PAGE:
While it’s true that universities everywhere are trying to cater to all with their broad range of programmes, flexible study options, and state-of-the-art facilities, are they truly catering to ‘all’?
As students, many of us may value universities for their beautiful campuses or reputable rankings, but for some of our friends, they require more than just aesthetics or status. Special needs students are those of us with disabilities, including learning disabilities; they often face challenges that may not be immediately noticeable to others. Therefore, there is a need to create an inclusive learning environment to ensure all students have equal opportunities to learn and, later, to succeed.
The two topmost factors in creating an inclusive learning environment are accessibility and safety. Sure, there are lifts fitted for accessibility and security officers stationed for safety in most (if not all) campuses — but let's be honest, are they enough?
No, they're not! An estimated 93 to 150 million children and youth with disabilities worldwide still experience barriers to learning due to the lack of inclusive learning environments. Thus, campuses must offer features, such as wheelchair ramps, clear signage, emergency call boxes, and more, on their grounds to help break down these barriers.
Gallaudet University, a private university for the deaf and hard of hearing in Washington, D.C., is a prime example of designing for accessibility. Its campus is built with wide open spaces and corridors that aid visual communication, a core component of deaf culture.
Universal Design for Learning (UDL) is a framework to improve and optimise teaching and learning for all students. Its goal is to create flexible learning environments and spaces that can accommodate their diverse needs, interests, and abilities. And to achieve that goal, the support of technology — the third factor — is a plus!
Assistive technology can be beneficial for special needs students. It equips them with tools designed to help them function, communicate, and learn better; they range from low-tech devices like a pencil grip or large print books to high-tech devices like smartpens or speech-generating devices. Brown University in Providence, Rhode Island supplies such tools for its students with learning disabilities: attention deficit hyperactivity disorder (ADHD), dyslexia, and dysgraphia, among others. The tools include Kurzweil 3000, a text-to-speech software that assists students with reading difficulties, and Dragon NaturallySpeaking (or Dragon), a speech recognition software that allows students with writing difficulties to transcribe speech to text.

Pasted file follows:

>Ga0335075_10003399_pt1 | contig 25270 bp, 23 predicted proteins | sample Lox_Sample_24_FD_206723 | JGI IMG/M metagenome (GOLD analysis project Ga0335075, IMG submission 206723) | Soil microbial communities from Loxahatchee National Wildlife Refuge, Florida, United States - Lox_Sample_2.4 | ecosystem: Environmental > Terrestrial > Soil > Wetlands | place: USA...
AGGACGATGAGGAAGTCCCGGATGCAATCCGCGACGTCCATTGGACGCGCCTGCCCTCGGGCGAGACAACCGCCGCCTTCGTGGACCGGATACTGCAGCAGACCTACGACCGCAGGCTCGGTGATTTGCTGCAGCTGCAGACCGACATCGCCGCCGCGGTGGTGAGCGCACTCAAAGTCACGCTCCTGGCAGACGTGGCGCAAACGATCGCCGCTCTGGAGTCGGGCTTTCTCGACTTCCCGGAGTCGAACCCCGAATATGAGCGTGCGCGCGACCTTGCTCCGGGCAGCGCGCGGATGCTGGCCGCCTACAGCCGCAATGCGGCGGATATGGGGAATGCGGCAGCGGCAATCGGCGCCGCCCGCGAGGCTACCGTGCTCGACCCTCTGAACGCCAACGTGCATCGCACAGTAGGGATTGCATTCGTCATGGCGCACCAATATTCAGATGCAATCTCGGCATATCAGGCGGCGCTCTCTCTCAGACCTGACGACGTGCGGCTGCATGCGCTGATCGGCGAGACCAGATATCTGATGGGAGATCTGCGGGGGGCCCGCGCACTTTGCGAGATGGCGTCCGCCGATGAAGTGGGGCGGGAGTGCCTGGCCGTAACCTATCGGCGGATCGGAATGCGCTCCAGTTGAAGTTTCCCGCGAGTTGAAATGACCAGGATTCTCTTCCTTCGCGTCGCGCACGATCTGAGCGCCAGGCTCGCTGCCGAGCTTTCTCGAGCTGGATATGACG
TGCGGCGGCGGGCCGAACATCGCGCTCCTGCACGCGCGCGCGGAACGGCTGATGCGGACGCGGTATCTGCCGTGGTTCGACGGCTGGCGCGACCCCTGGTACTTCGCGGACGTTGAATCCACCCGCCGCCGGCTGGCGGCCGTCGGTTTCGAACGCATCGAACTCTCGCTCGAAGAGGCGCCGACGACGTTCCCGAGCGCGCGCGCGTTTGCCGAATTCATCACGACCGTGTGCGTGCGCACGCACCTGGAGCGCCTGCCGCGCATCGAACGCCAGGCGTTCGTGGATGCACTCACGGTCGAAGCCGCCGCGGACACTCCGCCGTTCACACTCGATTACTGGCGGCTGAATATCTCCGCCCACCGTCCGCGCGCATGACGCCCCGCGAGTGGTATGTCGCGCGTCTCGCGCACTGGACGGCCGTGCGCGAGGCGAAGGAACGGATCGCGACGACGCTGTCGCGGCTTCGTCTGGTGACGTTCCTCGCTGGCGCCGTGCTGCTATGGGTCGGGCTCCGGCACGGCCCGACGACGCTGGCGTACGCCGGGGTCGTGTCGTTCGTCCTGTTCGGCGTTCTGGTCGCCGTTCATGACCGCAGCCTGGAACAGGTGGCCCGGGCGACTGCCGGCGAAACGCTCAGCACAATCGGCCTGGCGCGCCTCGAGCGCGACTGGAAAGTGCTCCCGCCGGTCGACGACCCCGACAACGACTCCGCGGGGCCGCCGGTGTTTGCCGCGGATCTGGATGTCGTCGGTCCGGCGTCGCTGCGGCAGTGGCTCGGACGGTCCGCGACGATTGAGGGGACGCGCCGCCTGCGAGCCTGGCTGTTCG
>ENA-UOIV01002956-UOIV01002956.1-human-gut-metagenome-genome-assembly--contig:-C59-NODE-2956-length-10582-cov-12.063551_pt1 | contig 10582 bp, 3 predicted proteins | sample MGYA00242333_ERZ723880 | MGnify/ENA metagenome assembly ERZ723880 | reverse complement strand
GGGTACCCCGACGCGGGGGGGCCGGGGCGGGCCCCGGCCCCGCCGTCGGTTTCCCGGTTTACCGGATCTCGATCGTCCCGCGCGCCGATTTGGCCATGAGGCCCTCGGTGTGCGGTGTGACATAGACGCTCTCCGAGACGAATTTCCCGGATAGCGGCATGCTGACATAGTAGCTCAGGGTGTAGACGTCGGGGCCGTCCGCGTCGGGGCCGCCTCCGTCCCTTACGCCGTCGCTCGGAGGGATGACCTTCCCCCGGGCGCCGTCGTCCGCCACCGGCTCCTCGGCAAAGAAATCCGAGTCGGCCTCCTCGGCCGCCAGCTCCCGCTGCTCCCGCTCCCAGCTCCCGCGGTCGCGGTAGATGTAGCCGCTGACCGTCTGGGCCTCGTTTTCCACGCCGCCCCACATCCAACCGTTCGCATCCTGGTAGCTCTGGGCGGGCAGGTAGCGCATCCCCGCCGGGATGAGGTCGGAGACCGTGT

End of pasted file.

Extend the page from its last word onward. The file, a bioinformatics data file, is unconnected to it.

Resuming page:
Sensory design — the fourth and final factor — which comprises visual and non-visual elements such as colours, materials, and lighting, can enhance the learning experience for special needs students by creating a more immersive and engaging environment. It can help students better process and retain information and make connections between different concepts.
According to research, directly or indirectly incorporating elements of nature into the built environment (i.e., biophilic design) decreases stress, blood pressure, and heart rates but increases productivity, creativity, and well-being. Therefore, natural colours, natural lighting, and areas for outdoor learning are recommended. Views of greenery can also help to reduce ocular fatigue!
Youth Vision’s Community Sensory Garden, funded by the University of Edinburgh in Scotland, is designed around the sensory needs of its vulnerable and neurodiverse students; it's a safe space for those experiencing sensory overload to break away!
Now if you're wondering how Taylor's University supports students with special needs — wonder no more! I've got you covered. Here are the several measures we've taken to ensure inclusivity on our campus!
First, our campus employs a barrier-free design, with wheelchair-accessible lifts and ramps, accessible parking spaces and restrooms, and wide and well-lit pathways. Mobility-impaired students can access buildings, facilities, and other areas of our campus safely and independently. Second, our Centre for Counselling Services (CCS) offers a range of provisions and support to students with special needs, such as academic, exam, and facility accommodations, which they determine and implement via the Student with Special Needs Access Plan. Students with disabilities are, therefore, given equal access and opportunities to learning as their abled peers. Third, our campus also adopts a biophilic design, sitting on 27 acres of tropical greenery and surrounding a revived 5.5-acre man-made lake — students can stimulate their senses here with the sound of lapping water or quacking ducks!
In conclusion, creating an inclusive and supportive learning environment is key to unlocking equitable education for special needs students. By factoring in accessibility and safety, technology, and sensory and space in their architecture and design, universities (and other educational institutions) can cater to the educational and individualised needs of all students, ensuring that they have the resources and support they need to succeed. So, let’s design for diversity and embrace and empower every student to reach their full potential!
Ishaanaah Ravi is a Bachelor of Education (Honours) alumna who enjoys reading and creative writing in her free time. She also finds fulfillment in conducting volunteer work, believing that life is not just about what we receive, but also about what we give.
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